The Foster Care Transforming Lives conference taking place in Edinburgh on 20 November will explore the similarities, differences and developments in foster care systems across Europe, with a focus on how they can support children through childhood, prepare young people for adulthood and how foster care can support brith families.
This blog looks at the Models of Care session that will feature speakers from the University of Oxford, University of York, The Fostering Network and Paideia Foundation presenting research and best practice around two newer models of care for fostered children.
Fostering agencies face challenges in improving the outcomes and wellbeing of children and young people in care, decreasing placement disruptions and increasing the retention of foster carers. An international literature review on peer support for foster carers found that key support needs were attained through peer support and identified the Mockingbird Family Model as a promising model for peer support and respite (Luke & Sebba, 2013).
The Fostering Network’s Mockingbird programme, independently evaluated by Rees Centre, University of Oxford, is an innovative method of delivering foster care using the Mockingbird Family Model. The programme centres on a constellation where one foster home acts as a hub, offering planned and emergency sleepovers, regular joint planning and training, and social activities, to six to 10 satellite fostering or kinship care families. The extended family model improves the stability of fostering placements and strengthens the relationships between carers, children and young people, fostering services and birth families. During the Models of Care session, Freya Burley from The Fostering Network, Ellie Ott from Rees Centre, University of Oxford and Dr Caroline Cresswell from the University of York will provide an overview of the programme and an analysis and evaluation of the delivery in the UK.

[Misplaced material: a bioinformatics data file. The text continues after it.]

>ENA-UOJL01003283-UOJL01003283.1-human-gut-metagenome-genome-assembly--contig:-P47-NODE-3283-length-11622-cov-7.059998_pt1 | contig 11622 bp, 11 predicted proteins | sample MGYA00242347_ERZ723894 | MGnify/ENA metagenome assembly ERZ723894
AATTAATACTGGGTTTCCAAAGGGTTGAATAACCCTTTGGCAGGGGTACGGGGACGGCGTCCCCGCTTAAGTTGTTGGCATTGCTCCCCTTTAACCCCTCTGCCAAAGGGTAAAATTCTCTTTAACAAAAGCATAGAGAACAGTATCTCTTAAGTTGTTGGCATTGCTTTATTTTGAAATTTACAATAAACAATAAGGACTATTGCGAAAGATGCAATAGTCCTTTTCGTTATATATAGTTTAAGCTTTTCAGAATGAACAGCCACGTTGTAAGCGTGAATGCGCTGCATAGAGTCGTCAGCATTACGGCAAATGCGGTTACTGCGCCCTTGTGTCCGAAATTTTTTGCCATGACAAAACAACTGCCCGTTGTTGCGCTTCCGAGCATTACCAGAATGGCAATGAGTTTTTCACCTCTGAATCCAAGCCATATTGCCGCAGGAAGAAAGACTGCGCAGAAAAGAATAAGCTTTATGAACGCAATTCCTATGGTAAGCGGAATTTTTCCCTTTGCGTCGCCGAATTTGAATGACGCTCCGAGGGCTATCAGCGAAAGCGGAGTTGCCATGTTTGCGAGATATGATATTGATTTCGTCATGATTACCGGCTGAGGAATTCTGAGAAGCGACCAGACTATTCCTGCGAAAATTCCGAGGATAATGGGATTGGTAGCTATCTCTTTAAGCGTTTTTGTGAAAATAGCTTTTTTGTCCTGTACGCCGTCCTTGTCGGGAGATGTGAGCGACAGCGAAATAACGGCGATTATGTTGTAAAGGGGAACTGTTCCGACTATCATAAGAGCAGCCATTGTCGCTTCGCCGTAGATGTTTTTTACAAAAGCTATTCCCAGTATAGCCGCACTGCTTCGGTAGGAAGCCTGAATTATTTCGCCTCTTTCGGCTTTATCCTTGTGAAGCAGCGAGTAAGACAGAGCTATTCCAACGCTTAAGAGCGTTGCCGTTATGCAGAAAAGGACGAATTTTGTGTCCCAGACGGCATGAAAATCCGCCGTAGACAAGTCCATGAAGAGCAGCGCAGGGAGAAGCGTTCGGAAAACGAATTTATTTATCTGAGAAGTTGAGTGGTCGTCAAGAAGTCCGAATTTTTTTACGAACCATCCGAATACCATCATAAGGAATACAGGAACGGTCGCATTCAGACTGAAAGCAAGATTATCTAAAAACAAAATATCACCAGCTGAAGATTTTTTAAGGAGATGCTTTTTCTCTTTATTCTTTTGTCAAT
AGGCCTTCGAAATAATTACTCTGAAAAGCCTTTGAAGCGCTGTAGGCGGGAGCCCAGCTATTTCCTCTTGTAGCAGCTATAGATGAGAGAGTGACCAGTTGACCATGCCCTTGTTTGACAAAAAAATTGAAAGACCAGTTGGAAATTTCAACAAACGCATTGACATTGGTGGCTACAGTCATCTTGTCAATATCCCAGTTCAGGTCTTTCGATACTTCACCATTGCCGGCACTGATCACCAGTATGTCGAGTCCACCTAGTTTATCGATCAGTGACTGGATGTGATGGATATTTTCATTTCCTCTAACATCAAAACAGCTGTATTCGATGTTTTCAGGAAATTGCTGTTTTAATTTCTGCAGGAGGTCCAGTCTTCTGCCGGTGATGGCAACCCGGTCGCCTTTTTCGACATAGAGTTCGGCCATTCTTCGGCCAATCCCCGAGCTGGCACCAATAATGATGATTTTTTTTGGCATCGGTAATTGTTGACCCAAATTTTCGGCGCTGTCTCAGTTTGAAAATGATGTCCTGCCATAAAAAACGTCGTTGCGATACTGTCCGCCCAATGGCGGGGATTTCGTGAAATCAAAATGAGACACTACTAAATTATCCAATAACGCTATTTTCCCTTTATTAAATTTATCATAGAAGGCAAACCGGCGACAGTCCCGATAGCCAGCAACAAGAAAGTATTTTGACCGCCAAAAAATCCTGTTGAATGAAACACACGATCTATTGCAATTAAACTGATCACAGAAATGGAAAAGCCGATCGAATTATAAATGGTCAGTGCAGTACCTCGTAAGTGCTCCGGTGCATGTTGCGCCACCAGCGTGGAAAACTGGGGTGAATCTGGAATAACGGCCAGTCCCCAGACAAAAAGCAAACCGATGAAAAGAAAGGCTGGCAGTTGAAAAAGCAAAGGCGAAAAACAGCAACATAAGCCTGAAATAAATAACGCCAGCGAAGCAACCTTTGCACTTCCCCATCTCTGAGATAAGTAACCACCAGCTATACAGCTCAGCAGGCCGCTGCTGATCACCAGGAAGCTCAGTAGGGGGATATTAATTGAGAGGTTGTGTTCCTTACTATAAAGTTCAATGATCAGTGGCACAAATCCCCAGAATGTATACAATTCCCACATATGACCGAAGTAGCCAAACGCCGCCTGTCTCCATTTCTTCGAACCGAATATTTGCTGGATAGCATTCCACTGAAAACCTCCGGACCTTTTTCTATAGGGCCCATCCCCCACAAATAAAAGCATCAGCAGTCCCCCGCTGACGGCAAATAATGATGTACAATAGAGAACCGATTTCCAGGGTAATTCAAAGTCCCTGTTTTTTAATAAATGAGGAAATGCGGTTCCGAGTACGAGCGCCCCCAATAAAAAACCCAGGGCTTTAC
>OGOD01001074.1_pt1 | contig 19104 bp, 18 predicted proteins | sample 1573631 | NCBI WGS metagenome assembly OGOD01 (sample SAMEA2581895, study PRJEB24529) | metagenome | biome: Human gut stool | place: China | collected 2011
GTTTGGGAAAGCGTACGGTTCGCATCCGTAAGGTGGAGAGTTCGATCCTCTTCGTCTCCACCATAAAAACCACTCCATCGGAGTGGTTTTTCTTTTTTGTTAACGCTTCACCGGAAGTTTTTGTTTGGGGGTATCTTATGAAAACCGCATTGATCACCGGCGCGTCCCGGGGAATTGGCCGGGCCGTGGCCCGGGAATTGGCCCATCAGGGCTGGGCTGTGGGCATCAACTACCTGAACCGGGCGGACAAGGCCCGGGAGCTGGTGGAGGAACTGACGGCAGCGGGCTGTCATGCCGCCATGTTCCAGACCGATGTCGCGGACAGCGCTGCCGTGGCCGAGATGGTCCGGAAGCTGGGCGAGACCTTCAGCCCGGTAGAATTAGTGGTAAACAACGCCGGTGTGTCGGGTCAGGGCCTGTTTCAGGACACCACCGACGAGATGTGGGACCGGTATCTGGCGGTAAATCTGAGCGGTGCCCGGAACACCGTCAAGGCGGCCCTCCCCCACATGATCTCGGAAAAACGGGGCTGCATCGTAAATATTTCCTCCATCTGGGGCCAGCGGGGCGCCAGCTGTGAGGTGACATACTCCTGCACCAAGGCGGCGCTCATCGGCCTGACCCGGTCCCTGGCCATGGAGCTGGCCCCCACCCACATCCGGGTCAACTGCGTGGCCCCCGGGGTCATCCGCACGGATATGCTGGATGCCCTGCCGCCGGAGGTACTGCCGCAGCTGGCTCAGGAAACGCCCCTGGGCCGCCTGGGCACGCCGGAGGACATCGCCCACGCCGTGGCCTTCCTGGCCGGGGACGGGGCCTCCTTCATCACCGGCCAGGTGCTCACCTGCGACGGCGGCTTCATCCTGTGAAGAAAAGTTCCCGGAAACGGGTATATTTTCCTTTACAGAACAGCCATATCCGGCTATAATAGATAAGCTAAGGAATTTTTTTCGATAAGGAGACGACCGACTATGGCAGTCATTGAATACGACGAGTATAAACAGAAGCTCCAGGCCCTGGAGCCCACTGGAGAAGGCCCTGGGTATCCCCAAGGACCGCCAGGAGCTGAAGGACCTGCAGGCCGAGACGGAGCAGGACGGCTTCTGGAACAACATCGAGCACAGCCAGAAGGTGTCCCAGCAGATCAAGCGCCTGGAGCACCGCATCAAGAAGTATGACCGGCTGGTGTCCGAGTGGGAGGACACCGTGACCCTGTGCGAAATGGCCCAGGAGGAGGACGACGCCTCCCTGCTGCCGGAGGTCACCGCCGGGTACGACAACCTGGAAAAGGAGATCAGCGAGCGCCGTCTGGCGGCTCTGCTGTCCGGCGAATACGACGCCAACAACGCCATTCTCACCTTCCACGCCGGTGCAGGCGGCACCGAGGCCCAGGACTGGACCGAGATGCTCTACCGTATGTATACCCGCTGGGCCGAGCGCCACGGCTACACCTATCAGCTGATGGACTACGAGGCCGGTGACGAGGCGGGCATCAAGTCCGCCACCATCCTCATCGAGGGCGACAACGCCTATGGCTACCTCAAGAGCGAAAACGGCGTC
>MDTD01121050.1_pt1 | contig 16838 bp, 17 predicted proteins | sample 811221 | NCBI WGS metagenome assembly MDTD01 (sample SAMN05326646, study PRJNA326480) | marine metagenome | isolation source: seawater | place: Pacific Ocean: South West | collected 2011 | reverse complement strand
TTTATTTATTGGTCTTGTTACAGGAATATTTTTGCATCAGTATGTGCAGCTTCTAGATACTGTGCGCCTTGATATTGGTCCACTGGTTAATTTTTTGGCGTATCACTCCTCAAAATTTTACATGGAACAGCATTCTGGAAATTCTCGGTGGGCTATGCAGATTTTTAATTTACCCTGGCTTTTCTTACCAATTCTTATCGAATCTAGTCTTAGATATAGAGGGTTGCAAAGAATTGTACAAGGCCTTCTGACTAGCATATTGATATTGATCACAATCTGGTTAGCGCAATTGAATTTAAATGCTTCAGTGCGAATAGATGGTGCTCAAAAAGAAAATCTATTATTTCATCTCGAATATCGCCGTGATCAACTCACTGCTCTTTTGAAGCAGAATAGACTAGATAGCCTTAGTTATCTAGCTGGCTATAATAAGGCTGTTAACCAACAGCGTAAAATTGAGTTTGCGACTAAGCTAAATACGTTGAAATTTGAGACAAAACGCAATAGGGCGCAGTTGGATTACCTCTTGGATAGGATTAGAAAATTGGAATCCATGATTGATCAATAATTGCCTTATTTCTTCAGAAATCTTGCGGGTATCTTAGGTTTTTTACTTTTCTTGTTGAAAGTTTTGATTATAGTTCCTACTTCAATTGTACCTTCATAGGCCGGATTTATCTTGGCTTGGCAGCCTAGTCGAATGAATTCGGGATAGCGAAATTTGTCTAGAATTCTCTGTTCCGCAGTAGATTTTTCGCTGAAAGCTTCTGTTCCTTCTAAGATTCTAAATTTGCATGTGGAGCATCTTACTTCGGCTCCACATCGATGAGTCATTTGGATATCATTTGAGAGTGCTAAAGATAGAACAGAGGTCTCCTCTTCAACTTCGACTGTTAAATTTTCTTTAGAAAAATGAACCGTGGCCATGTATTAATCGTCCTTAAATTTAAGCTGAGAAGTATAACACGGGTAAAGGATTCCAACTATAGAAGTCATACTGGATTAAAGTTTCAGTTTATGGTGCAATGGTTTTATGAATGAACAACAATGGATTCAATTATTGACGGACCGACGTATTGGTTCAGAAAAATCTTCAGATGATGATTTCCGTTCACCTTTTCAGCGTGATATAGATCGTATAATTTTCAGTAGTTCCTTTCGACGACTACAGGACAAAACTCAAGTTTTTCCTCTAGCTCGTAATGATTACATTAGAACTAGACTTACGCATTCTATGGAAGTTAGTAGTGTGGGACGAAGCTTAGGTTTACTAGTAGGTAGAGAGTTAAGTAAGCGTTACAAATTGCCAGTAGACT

The Department for Education reported that the most difficult decisions facing social workers concern children that are on the edge of care and the capacity of parents to change when there are serious child protection concerns. Family for a Family, a preventative intervention program developed by Paideia Foundation in Italy, provides support to vulnerable families with children who are at high risk of entering the care system. Unlike traditional methods where the intervention is mainly oriented towards the minor, this program works with the entire family offering peer support from experienced foster families to improve relationships, environments, parenting skills, and to set and evaluate outcomes. Piloted in 2003 in Turin, this program is now delivered across Italy as the newest form of family support. Research found that the program improved parental skills, empowered families and has been an innovative tool for professionals of services in Italy. Giorgia Salvadori, Roberto Maurizio and Fabrizio Serra from Paideia Foundation will present the program and research outcomes.
Read the full agenda or find out more about the conference on our website including the how to book your place. You can also contact the conference team at firstname.lastname@example.org or call 020 7620 6400 and select option 3.